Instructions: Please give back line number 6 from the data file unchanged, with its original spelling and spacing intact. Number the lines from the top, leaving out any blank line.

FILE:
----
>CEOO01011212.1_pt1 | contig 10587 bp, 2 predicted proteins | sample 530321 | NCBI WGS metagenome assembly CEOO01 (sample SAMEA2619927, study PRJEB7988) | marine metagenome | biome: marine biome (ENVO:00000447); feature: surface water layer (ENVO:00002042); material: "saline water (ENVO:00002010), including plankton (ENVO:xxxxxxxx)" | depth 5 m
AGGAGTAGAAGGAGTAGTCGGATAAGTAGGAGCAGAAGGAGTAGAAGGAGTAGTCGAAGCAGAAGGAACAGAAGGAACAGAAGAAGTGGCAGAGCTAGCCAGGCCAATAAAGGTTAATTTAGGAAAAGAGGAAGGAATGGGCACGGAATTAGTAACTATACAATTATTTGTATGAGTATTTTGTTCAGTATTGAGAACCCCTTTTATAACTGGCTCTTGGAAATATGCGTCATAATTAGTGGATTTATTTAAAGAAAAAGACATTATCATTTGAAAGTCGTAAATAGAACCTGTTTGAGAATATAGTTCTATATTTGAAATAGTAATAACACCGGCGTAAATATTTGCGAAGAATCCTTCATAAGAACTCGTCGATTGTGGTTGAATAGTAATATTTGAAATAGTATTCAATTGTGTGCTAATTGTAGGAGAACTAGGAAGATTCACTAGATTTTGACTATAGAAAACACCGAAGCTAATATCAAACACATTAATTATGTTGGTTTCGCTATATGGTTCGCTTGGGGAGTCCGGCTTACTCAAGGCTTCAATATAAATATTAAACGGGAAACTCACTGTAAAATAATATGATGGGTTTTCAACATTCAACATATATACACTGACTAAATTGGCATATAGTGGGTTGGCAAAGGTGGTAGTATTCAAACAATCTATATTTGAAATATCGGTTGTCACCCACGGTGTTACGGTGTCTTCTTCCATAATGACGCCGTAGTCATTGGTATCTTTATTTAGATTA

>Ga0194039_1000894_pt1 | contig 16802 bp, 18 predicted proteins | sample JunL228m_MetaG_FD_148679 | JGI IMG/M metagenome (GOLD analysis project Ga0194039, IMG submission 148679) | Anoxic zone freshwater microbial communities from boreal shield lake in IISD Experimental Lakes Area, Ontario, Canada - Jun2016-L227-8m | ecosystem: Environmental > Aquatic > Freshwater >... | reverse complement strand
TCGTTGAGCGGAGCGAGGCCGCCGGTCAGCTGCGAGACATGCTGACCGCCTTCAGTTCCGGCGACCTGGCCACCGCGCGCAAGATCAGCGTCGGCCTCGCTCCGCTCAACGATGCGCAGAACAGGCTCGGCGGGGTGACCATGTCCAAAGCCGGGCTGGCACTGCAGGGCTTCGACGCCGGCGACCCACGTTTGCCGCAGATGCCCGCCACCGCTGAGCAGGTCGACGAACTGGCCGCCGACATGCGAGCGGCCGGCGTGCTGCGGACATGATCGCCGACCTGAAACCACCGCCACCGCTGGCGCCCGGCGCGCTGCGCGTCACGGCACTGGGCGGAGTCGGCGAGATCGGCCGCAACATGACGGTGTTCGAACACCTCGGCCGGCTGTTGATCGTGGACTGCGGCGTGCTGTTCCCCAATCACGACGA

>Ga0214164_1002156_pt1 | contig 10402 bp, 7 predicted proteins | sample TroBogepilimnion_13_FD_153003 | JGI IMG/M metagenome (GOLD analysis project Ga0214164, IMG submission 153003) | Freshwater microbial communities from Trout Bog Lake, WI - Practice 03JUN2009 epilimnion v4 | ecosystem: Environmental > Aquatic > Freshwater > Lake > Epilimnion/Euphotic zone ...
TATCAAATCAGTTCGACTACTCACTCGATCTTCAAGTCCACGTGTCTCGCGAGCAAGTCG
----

TATCAAATCAGTTCGACTACTCACTCGATCTTCAAGTCCACGTGTCTCGCGAGCAAGTCG